“Catalyzed by our elected officials at the City of Jacksonville, the Downtown Investment Authority and a supportive business climate, investment and development in Downtown are surging. As we continue to recover, Downtown is poised for even more success as we continue to recover, making Jacksonville an even better city and supporting our whole region. A better Downtown helps all of Jacksonville.”

The report highlights positive metrics. One surprise: Downtown hotel occupancy is back to 72%. That was where the rate was back in January 2020, pre-pandemic.

People are living Downtown too — 7,000 of them, a number up 40% in five years. Projects in the pipeline will push that number to 12,000. And that’s just the beginning.

Read the full report.

JAXPORT chair

The Jacksonville Port Authority Board of Directors unanimously elected financial services executive Wendy O. Hamilton as chair.

Hamilton is a certified financial planner who works as president of Eventide Investments of Florida. She has over 25 years of financial service and asset management experience and specializes in multi-manager and multigenerational portfolios.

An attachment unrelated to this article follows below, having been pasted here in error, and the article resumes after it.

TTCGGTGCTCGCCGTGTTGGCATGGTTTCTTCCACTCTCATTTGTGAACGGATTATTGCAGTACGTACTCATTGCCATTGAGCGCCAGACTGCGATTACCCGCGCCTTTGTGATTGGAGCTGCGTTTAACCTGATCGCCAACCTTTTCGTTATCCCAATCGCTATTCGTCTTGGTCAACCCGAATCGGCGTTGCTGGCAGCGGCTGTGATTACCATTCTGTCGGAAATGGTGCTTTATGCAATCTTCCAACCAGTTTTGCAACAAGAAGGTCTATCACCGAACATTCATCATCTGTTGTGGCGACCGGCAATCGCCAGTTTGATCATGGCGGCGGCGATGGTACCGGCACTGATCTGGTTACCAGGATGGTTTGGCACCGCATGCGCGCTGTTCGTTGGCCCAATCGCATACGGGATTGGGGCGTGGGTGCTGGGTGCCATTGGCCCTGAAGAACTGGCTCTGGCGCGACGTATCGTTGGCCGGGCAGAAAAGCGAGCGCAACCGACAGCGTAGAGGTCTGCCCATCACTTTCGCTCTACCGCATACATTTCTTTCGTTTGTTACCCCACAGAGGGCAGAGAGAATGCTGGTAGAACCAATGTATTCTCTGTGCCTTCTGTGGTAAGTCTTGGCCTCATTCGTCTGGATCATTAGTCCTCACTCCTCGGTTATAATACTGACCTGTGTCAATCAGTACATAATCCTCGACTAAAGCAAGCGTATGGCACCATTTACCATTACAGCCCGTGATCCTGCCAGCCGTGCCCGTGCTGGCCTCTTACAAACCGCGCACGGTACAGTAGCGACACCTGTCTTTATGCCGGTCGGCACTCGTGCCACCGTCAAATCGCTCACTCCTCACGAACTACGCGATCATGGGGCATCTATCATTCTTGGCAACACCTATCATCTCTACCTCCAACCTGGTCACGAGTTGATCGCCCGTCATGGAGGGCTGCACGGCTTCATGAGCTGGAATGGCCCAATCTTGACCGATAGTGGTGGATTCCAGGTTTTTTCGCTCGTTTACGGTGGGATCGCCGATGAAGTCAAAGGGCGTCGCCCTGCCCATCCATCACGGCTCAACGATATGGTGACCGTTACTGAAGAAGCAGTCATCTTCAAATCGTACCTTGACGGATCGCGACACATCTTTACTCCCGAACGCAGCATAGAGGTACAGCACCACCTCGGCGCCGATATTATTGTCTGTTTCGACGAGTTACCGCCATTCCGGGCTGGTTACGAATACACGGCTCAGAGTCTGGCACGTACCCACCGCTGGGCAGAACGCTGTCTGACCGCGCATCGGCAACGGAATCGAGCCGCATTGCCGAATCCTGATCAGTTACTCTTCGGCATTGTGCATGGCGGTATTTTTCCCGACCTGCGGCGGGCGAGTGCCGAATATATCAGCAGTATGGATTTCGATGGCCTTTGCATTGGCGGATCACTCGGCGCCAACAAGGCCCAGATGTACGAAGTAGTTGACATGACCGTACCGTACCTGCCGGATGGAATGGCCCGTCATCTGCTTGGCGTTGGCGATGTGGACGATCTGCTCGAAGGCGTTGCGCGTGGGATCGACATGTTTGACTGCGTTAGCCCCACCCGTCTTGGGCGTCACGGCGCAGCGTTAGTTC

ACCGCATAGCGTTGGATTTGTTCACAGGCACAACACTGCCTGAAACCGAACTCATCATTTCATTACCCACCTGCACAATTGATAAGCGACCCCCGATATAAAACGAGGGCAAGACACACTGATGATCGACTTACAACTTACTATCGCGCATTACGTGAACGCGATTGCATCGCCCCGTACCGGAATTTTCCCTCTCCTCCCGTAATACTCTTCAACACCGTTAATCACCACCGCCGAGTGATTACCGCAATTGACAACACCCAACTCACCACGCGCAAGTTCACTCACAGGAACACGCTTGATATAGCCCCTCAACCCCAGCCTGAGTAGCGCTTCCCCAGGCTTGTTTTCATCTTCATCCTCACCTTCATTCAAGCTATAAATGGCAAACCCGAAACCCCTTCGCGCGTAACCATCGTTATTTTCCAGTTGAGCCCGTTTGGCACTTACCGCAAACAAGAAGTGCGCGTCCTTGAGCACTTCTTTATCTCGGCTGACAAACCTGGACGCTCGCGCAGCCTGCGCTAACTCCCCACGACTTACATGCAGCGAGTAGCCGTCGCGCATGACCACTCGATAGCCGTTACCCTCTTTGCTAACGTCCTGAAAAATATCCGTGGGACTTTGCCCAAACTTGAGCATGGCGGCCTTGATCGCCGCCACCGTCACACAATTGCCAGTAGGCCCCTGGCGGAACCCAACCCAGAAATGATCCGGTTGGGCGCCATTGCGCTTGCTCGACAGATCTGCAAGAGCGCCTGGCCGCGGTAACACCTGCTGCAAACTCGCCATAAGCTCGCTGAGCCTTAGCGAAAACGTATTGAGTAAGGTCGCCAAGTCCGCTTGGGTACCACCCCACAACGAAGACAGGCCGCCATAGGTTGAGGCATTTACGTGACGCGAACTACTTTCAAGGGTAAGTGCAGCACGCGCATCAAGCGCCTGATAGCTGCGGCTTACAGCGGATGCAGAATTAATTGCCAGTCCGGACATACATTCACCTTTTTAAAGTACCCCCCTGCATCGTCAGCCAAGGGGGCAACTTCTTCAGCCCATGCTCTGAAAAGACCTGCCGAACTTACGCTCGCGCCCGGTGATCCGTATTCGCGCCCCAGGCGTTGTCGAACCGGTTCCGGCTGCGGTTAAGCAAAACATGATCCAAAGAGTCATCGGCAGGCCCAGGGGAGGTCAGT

Hamilton also participates in numerous community service initiatives, including the Women’s Giving Alliance, and is a former Board member of The Bolles School and the YWCA/Community Connections.

Wendy Hamilton takes the wheel at JAXPORT.

In addition to Hamilton, the Board also elected Bridgestone HosePower CEO J. Palmer Clarkson as vice-chair, attorney Daniel Bean as Treasurer and Memorial Hospital president, and CEO Brad Talbert as secretary.

“I am thrilled to serve as Chair during this time of incredible growth and opportunity for our port,” she said. ”From harbor deepening and the build-out of the Blount Island terminal to rising to the business challenges created by the pandemic, CEO Green and the port’s leadership team have done an incredible job positioning JAXPORT for the future. The JAXPORT team has the full support of our Board as we work together to maximize the jobs and business opportunities a modern deep-water seaport creates for our community.”